Zuboff takes this argument which is made by the spokespeople of surveillance capitalism — Michal Kosinsky, Sandy Pentland, and others — at face value. And maybe bringing up the fear of mind control is the best way to get the wider public to buy into the plan to regulate surveillance capitalism. But as it stands, the argument strengthens Facebook and Google rather than weakens them. Cory Doctorow puts it better than me:

And as to tech’s ability to distort our thinking, the idea that this is due to some kind of machine-learning secret sauce is something that Big Tech itself promotes (“Buy our ad-tech and we’ll sell your stuff to people who wouldn’t buy it otherwise”), but I don’t know why we’d conclude that these companies lie about everything except their sales literature. On the other hand, the fact that we have (effectively) one search engine that unilaterally decides what goes on the front page for every search query, and one App Store whose editorial policies decide whether certain political messages can or can’t be shown to Apple users. These have massive, obvious effects on public opinion, and no mind-control is necessary to understand how that works.

There’s a reason we fall into this trap. In his masterpiece Computation and Human Experience (and, for my money, still the best analysis of AI EVER), Phil Agre argues that the work of AI researchers can be described as a series of moves done together, a process that he calls “formalization”: taking a metaphor, often in an intentionalist vocabulary, (e.g. “thinking,” “planning”, “problem-solving,”), attaching some mathematics and machinery to it, and then being able to narrate the working of that machinery in intentional vocabulary. This process of formalization has a slightly schizophrenic character: the mechanism is precise in its mathematical form and imprecise in its lay form; but being able to move fluidly between the precise and the imprecise is the key to its power.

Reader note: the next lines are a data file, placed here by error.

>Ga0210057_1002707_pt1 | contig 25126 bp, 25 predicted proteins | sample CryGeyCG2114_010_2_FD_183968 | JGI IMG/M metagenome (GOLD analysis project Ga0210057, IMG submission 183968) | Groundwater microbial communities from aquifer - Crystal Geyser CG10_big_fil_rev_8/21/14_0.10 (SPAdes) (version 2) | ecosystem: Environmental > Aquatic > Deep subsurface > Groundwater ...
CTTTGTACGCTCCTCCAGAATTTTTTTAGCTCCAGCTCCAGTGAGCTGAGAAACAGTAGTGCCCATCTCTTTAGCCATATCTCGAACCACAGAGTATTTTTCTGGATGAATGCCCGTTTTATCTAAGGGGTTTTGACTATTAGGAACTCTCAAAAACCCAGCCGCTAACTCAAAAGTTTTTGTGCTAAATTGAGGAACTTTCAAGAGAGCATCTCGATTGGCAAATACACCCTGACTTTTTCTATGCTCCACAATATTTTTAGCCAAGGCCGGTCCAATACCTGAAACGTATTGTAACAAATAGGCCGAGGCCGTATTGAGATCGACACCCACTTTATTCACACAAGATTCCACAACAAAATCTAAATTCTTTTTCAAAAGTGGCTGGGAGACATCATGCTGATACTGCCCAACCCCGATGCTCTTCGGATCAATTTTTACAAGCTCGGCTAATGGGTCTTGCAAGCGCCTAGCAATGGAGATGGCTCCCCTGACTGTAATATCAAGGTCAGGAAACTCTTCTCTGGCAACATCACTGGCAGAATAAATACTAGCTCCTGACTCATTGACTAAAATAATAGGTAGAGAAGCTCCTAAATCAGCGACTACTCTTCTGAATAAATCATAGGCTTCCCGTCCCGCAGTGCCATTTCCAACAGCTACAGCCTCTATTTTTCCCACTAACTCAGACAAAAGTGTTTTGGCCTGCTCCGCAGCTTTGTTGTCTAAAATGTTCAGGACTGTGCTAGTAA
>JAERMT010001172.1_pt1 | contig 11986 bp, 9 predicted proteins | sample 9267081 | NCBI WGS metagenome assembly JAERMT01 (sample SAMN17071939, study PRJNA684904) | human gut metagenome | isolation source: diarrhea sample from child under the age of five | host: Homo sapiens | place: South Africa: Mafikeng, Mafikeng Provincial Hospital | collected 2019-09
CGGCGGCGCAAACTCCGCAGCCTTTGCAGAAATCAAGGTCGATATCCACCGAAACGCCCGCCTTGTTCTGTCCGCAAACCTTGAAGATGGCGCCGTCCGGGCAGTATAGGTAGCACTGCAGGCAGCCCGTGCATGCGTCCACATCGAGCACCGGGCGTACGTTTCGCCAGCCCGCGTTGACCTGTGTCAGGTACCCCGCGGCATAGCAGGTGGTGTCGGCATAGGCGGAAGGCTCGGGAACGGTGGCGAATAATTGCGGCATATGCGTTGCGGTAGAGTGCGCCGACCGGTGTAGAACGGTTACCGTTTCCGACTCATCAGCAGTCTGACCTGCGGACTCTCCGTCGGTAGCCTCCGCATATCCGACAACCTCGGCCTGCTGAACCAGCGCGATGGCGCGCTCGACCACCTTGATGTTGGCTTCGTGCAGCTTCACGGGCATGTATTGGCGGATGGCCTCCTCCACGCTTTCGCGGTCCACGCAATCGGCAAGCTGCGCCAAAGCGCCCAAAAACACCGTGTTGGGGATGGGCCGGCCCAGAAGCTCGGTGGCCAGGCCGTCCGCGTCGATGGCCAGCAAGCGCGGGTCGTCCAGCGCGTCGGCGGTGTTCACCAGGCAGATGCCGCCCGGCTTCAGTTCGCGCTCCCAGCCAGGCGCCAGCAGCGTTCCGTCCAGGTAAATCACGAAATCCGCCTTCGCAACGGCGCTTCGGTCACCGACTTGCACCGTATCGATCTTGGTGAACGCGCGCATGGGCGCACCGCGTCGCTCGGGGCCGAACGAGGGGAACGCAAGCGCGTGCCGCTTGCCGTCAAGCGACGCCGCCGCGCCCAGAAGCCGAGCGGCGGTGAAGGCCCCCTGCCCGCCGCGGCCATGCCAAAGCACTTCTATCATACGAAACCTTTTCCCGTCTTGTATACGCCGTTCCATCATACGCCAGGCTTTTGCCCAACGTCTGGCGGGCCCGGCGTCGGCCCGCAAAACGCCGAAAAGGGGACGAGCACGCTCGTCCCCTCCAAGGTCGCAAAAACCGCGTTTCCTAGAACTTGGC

This is exactly what happens when Facebook and Google interpret what they find through their voluminous data analyses. Consider Facebook’s infamous emotional contagion study. All Facebook did there was to change some of the words that appeared in users’ feeds, and then see if that resulted in users using certain words less or more. But it used a certain intentionalist vocabulary (“emotional contagion” i.e. people take on the emotions of their feeds) to narrate the workings of its technical machinery. Naturally people were outraged: how dare Facebook try to manipulate people’s emotions?

The contagion kerfuffle was ultimately a good thing because it brought to the fore questions about researchers’ responsibility to their experimental subjects. What it didn’t do so well was that it forced those who questioned the experiment to adopt the “emotional contagion” vocabulary that Facebook used to frame its study. Well, “forced” is probably the wrong word. Some didn’t care for the experiment because they just thought that Facebook’s result was wrong or that Facebook fudged its results so that the experiment showed it to be more benign than it was. Others probably didn’t care all that much about how the experiment was described and if the mind-control description helped get more people on board to regulate Facebook, then why not?

But it seems important to me — and I can’t quite tell why — that the argument for regulating Facebook be conducted without bringing in the specter of mind control. If the argument is conducted in terms of how Facebook’s algorithms violate our deepest humanity, it just strengthens surveillance capitalism. That’s because — contra Zuboff — surveillance capitalists do have a theory of happiness and freedom and I fear that their theories have more cache with the broader public. But that’s a topic for the next email.

What do you all think?

Best,

Shreeharsh

Source: Artificial Intelligence on Medium